PORTLAND, Ore. –April 2, 2010. Countless
studies and reports exist describing how a landscape is impacted
after logging Douglas-fir:
What is the impact on the soil? Should one leave the debris in
place? Pile it? Burn it or haul it offsite in preparation for replanting
the area in the future?
However, few studies have examined this
hypothesis: Is it possible, that the debris remaining on the ground
after logging may actually
suppress competing vegetation resulting in a positive effect on
the survival of Douglas-fir seedlings?
At a variety of clearcut
sites, research forester Tim Harrington, noticed that plant invaders
were sparse when the debris was left
behind. He also began to reason that the method of dealing with
debris might indirectly affect the survival and growth of conifer
seedlings by way of its impact on vegetation that managers may
consider a nuisance.
Harrington and Virginia Tech professor, Stephen
Schoenholtz, conducted two studies to quantify the effects of
different levels of logging
debris on the productivity of Douglas-fir. These experiments compared
the effects of dispersing, piling, and removing logging debris
on the 5-year survival and growth of planted Douglas-fir seedlings
at logging sites near Matlock, Washington, and Molalla, Oregon.
I found that Scotch broom was the key woody competitor at the first
location,” Harrington says,“and blackberry was rampant
at the second.” Three treatments were tested at each site:
Only harvested logs were removed, leaving branches and treetops;
aboveground portions of entire trees were removed; or logs were
taken and branches and tops were piled at the site. “By the
second or third year of the research, the amount of terrain covered
by the key invasive (Scotch broom or blackberry) was much greater
where debris had been piled or removed,” Harrington explains,
adding that as broom cover at the Matlock site increased to 40
percent, Douglas-fir seedling survival decreased by 30 percent.
At the Molalla site, stem growth of the young trees decreased by
30 percent as blackberry cover increased to 80 percent. Dispersed
logging debris also suppressed development of other invasive plant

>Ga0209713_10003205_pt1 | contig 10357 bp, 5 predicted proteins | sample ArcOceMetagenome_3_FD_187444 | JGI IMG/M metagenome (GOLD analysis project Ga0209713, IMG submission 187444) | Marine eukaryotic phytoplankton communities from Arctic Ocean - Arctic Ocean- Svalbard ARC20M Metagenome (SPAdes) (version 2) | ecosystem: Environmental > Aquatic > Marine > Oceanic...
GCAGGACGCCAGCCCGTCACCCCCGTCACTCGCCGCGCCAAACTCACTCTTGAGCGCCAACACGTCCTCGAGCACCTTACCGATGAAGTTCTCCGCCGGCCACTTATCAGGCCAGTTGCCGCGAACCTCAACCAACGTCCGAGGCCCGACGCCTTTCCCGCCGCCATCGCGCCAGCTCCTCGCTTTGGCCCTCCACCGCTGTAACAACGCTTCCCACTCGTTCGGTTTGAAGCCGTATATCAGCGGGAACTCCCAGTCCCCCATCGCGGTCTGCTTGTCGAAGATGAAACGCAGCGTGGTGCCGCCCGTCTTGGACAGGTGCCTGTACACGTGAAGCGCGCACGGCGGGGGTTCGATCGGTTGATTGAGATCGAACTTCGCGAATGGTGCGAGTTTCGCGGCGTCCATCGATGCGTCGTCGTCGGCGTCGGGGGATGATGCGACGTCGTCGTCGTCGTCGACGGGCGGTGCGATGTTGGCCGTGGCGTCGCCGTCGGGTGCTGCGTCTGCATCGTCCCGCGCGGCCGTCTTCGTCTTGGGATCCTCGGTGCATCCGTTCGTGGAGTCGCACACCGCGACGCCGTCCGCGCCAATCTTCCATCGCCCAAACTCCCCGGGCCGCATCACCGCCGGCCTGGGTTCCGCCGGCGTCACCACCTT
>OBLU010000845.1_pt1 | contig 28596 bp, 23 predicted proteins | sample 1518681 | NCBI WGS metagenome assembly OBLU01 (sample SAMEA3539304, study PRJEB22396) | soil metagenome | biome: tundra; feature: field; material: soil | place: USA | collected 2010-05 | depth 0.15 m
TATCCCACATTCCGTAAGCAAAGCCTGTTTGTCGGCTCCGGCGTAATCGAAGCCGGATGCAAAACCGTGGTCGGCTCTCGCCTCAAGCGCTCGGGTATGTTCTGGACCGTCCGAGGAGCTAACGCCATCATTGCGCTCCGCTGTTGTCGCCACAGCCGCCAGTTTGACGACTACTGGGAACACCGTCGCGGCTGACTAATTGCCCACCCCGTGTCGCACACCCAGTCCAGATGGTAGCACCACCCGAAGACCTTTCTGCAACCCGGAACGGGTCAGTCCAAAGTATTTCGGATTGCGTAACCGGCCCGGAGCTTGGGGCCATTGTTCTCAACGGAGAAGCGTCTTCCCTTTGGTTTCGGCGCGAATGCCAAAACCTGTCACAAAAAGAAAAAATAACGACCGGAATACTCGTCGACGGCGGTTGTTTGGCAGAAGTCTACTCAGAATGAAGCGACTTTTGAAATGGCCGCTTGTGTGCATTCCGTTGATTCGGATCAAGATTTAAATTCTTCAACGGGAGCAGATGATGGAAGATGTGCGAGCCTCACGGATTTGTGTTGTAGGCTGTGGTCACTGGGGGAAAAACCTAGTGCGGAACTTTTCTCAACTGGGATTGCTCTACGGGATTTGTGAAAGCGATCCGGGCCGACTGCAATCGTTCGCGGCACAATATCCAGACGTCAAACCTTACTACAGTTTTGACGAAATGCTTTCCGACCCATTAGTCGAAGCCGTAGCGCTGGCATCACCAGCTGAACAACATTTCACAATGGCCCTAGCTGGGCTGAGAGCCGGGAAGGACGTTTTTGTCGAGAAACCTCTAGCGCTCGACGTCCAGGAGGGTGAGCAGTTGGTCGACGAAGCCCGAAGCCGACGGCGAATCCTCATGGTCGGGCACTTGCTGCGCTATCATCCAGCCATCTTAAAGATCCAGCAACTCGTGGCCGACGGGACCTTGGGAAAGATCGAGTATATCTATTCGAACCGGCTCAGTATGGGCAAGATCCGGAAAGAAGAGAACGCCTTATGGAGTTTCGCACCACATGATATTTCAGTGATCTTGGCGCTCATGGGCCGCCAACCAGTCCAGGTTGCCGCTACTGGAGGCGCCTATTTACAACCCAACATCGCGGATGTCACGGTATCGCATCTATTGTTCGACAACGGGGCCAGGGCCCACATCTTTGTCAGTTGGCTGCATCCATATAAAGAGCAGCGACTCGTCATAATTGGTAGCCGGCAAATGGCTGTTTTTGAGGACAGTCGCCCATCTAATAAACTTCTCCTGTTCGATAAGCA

species, including oxeye daisy and velvet grass.
Some of the other
findings of the study include:
Debris decays, releases nutrients,
adds to soil productivity.
Mineral soil is exposed when debris
is piled or removed, allowing native plants to be squeezed out
while invasive plants grow rapidly.
Removal of debris also removes
a good source of carbon and nitrogen needed for forest productivity.
The problem is especially severe
on low-productivity sites having gravelly or sandy soils.
debris behind saves the cost of removal, but it may also increase
short-term fire risk.
The study, Effects of logging debris treatments
on five-year development of competing vegetation and planted
appears in the
recent issue of the Canadian Journal of Forest Research. The article
is coauthored by Harrington and Schoenholtz. Harrington is a research
forester at the Forest Service’s Pacific Northwest Research
Station, USDA Forest Service. He is based in Olympia, Washington.
Schoenholtz is a professor in the College of Natural Resources
at Virginia Tech, Blacksburg, Virginia.
Read about Harrington and
Schoenholtz’s study in the Canadian
Journal of Forest Research
more information please visit Science Findings: Toward More
Diverse Forests: Helping Trees Get Along in a New Organization,
The Pacific Northwest Research Station, USDA Forest Service,
is headquartered in Portland, Oregon. It has 11 laboratories
in Alaska, Oregon,